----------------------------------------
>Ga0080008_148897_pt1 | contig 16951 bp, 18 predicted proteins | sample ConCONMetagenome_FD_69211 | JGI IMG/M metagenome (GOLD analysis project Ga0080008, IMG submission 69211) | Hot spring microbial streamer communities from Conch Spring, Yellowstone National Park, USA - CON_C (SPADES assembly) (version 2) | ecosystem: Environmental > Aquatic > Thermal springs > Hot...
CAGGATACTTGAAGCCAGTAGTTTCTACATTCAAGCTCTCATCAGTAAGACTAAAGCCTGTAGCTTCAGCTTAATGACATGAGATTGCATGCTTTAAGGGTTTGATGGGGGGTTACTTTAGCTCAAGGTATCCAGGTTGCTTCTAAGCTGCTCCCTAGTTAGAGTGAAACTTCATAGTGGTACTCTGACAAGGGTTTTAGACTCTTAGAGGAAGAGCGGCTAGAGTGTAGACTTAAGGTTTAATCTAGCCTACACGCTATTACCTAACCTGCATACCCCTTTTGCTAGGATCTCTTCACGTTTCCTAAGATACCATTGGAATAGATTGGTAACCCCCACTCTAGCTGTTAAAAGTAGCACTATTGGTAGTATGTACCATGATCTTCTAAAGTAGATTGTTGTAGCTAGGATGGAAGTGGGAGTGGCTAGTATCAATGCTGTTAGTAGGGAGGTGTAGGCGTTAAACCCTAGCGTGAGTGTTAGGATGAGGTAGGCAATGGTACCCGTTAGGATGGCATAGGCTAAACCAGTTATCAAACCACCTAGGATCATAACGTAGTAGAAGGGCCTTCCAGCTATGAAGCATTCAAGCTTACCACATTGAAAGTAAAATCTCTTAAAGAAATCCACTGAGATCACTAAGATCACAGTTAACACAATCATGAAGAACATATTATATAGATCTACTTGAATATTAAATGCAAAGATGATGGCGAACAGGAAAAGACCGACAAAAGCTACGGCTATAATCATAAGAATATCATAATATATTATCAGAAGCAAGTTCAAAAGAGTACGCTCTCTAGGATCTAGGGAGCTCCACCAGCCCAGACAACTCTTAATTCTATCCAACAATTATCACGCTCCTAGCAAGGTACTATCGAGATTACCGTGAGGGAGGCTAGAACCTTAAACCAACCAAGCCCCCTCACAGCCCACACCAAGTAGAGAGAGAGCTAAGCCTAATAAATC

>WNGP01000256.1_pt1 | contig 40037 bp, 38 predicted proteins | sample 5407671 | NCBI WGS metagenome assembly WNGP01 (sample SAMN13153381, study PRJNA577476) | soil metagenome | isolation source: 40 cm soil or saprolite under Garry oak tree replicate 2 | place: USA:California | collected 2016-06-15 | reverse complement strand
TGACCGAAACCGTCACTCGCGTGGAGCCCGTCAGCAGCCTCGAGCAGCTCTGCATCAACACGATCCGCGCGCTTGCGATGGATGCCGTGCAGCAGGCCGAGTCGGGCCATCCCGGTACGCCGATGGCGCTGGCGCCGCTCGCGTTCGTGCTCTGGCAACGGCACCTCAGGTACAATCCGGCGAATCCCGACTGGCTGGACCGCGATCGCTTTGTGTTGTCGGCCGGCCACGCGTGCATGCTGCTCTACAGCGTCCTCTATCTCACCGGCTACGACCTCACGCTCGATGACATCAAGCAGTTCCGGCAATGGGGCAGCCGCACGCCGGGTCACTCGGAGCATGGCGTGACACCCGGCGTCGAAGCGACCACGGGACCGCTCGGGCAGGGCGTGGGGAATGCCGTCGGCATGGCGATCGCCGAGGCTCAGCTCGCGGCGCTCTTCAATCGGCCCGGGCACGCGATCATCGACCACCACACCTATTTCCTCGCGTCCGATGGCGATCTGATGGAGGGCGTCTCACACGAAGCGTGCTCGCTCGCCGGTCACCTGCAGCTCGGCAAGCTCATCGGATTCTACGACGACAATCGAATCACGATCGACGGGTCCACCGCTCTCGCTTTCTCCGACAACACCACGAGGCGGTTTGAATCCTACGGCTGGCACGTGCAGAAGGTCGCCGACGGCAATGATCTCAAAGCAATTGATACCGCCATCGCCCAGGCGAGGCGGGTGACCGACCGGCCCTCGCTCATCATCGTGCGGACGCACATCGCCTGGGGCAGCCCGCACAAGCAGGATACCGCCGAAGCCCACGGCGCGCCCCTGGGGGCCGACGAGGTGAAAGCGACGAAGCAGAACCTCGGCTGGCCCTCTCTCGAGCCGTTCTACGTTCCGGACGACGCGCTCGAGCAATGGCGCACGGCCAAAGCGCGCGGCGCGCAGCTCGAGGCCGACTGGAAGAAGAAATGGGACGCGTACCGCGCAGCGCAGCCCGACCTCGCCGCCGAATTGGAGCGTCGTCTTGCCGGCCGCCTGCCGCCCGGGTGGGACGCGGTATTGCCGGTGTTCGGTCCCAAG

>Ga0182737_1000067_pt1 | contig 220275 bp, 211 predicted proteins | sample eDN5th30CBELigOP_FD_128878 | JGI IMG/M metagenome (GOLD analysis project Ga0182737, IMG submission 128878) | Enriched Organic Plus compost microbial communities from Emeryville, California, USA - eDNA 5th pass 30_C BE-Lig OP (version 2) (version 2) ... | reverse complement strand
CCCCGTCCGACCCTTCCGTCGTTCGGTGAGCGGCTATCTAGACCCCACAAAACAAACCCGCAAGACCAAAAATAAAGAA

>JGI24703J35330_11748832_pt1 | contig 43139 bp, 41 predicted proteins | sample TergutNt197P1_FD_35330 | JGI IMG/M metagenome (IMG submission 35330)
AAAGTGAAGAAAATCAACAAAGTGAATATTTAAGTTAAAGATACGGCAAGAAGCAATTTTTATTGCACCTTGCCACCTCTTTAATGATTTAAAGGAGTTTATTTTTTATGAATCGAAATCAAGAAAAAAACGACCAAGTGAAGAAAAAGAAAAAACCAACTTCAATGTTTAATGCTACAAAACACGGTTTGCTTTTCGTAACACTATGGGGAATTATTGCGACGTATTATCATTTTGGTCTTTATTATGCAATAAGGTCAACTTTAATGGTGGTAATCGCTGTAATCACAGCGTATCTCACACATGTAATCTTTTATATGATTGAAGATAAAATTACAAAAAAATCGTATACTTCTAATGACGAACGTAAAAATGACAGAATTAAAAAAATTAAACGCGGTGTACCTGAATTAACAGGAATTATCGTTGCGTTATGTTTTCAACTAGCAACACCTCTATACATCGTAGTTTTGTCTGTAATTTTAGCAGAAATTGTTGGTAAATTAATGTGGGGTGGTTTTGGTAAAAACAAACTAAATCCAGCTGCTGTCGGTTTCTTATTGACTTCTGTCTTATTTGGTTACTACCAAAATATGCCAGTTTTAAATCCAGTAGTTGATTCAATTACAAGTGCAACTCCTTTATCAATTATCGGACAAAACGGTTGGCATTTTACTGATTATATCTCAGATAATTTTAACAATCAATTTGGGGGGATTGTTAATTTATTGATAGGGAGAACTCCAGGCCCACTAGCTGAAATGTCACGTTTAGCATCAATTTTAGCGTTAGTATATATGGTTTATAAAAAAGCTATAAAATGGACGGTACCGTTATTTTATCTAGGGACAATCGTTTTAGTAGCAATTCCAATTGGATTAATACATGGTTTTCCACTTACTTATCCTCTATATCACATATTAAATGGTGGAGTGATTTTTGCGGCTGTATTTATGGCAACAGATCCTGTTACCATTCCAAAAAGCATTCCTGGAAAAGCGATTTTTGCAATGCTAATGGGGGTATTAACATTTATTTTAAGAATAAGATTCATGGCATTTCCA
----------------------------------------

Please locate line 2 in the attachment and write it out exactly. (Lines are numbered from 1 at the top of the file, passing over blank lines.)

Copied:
CAGGATACTTGAAGCCAGTAGTTTCTACATTCAAGCTCTCATCAGTAAGACTAAAGCCTGTAGCTTCAGCTTAATGACATGAGATTGCATGCTTTAAGGGTTTGATGGGGGGTTACTTTAGCTCAAGGTATCCAGGTTGCTTCTAAGCTGCTCCCTAGTTAGAGTGAAACTTCATAGTGGTACTCTGACAAGGGTTTTAGACTCTTAGAGGAAGAGCGGCTAGAGTGTAGACTTAAGGTTTAATCTAGCCTACACGCTATTACCTAACCTGCATACCCCTTTTGCTAGGATCTCTTCACGTTTCCTAAGATACCATTGGAATAGATTGGTAACCCCCACTCTAGCTGTTAAAAGTAGCACTATTGGTAGTATGTACCATGATCTTCTAAAGTAGATTGTTGTAGCTAGGATGGAAGTGGGAGTGGCTAGTATCAATGCTGTTAGTAGGGAGGTGTAGGCGTTAAACCCTAGCGTGAGTGTTAGGATGAGGTAGGCAATGGTACCCGTTAGGATGGCATAGGCTAAACCAGTTATCAAACCACCTAGGATCATAACGTAGTAGAAGGGCCTTCCAGCTATGAAGCATTCAAGCTTACCACATTGAAAGTAAAATCTCTTAAAGAAATCCACTGAGATCACTAAGATCACAGTTAACACAATCATGAAGAACATATTATATAGATCTACTTGAATATTAAATGCAAAGATGATGGCGAACAGGAAAAGACCGACAAAAGCTACGGCTATAATCATAAGAATATCATAATATATTATCAGAAGCAAGTTCAAAAGAGTACGCTCTCTAGGATCTAGGGAGCTCCACCAGCCCAGACAACTCTTAATTCTATCCAACAATTATCACGCTCCTAGCAAGGTACTATCGAGATTACCGTGAGGGAGGCTAGAACCTTAAACCAACCAAGCCCCCTCACAGCCCACACCAAGTAGAGAGAGAGCTAAGCCTAATAAATC